In Tune’s Best Music Schools special feature was included in the October 2014 edition of the magazine. In this special report, high school students receive advice from music professors and students who majored in Music on picking a college or university music program that is just right for them.
Belmont alum, Rayvon Owen, is highlighted in the article and shares his thoughts on what makes Belmont a top music program. Owen credits Belmont for enhancing his leadership skills and teaching him how to be prepared and perform (musically and non-musically) in high pressure situations.
“We are incredibly honored to be recognized as one of America’s best schools of music and excited that Belmont University continues to receive applause for the many good things that happen on this campus,” said Cynthia Curtis, Dean of the College of Visual and Performing Arts
In Tune is a classroom magazine for music students, grades 7-12.
Stevens is the Chaplain at St. Augustine at Vanderbilt University and founder of Magdalene/Thistle Farms. She shared her fears and hopes for a sanctuary to help women recovering from trafficking, prostitution, addiction and life on the streets. Thistle Farms employs over 40 residents who manufacture, market and sell all natural bath and beauty products.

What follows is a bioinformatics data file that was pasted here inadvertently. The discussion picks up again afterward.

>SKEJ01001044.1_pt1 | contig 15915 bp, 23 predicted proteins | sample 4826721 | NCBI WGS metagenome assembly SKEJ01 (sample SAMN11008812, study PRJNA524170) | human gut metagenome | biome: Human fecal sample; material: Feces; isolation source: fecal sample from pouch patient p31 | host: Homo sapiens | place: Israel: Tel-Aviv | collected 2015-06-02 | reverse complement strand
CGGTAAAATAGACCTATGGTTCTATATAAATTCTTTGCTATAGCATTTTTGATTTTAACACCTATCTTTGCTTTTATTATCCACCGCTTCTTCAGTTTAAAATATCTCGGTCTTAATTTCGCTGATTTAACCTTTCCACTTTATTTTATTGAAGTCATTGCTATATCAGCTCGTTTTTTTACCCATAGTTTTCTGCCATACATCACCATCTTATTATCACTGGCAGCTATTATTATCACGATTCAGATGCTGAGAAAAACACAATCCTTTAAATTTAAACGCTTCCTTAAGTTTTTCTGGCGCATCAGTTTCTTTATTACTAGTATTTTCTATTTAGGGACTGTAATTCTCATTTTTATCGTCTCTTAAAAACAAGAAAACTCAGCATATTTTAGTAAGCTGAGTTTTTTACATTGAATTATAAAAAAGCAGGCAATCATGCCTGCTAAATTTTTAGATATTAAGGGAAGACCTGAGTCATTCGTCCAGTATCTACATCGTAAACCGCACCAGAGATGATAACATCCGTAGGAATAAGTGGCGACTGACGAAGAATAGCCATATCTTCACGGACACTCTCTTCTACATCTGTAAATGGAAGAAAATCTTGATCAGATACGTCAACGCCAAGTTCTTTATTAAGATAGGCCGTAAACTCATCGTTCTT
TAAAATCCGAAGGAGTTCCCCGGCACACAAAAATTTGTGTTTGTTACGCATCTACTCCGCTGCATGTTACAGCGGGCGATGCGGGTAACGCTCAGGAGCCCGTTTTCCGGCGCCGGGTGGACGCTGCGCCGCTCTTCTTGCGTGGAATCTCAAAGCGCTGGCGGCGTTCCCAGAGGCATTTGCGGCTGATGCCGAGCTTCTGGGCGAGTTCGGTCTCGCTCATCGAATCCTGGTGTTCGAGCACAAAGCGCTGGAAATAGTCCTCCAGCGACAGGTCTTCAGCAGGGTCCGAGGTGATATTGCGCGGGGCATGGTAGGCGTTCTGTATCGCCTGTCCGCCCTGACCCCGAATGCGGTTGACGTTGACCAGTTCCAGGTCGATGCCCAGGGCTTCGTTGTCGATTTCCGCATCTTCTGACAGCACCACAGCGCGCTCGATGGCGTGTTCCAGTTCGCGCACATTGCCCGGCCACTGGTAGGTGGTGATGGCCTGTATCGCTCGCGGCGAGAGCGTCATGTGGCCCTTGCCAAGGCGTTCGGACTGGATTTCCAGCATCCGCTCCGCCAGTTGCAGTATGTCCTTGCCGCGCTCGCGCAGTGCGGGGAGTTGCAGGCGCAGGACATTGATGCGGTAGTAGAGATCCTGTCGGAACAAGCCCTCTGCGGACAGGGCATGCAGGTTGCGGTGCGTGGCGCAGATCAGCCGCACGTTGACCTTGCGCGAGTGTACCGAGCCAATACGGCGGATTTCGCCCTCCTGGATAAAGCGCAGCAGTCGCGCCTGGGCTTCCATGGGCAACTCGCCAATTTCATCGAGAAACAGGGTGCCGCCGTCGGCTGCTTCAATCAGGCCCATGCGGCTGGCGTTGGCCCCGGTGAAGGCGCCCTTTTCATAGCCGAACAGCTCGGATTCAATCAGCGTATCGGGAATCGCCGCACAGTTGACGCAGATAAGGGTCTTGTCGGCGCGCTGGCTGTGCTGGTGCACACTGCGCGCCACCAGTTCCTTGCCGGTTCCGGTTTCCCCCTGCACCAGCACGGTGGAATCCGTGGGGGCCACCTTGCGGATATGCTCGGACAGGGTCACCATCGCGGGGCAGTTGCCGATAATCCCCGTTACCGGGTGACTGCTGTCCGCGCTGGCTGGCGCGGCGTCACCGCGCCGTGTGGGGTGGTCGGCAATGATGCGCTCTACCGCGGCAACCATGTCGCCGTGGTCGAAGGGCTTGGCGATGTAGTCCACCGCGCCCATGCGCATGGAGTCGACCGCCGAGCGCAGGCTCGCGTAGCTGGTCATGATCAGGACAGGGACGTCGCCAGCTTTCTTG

“If you’re on a journey led by your heart, the fears will come again to sit vigil with you at night. But, remember, you are not alone,” she said. “You have to keep going and lay the fears aside.”
Stevens asked students about their vision and encouraged them to walk with their hearts and continue the journey.
She said, “you have a really clear sense of what has happened, assess the present and be wide open when love is coming around the bend.”
She ended her inspirational talk by introducing her son Levi Hummon, Belmont student, who performed a song he wrote, “Leaving the Best Things.
On Thursday, Nov. 8, critically acclaimed poet Adam Clay spoke at Belmont University about his most recent publication, A Hotel Lobby at the End of the World, as part of a new annual reader series put on by the Department of English. The series is the brainchild of Dr. Gary McDowell, a poetry and creative writing professor who attended the same graduate program as Clay.
Titled “The Deep Song Reading Series,” the goal of the series is to bring working writers onto Belmont’s campus. “We forget that poetry is still be written today, and people don’t get to hear [it],” said McDowell. McDowell himself has published several poems, and he hopes to encourage students who have an interest in all forms of writing.
Jason Baldwin, one of the West Memphis Three, was on campus this week to share his story and newfound passions with Belmont faculty, staff and students.
Sentenced in 1994 for the murder of three boys in West Memphis, Arkansas, Baldwin and his two friends served over 18 years in prison. With the discovery of newly processed DNA, the trio was released in August of 2011 when they entered Alford Pleas stating their innocence while also noting that prosecution have enough initial evidence to sentence them as they did.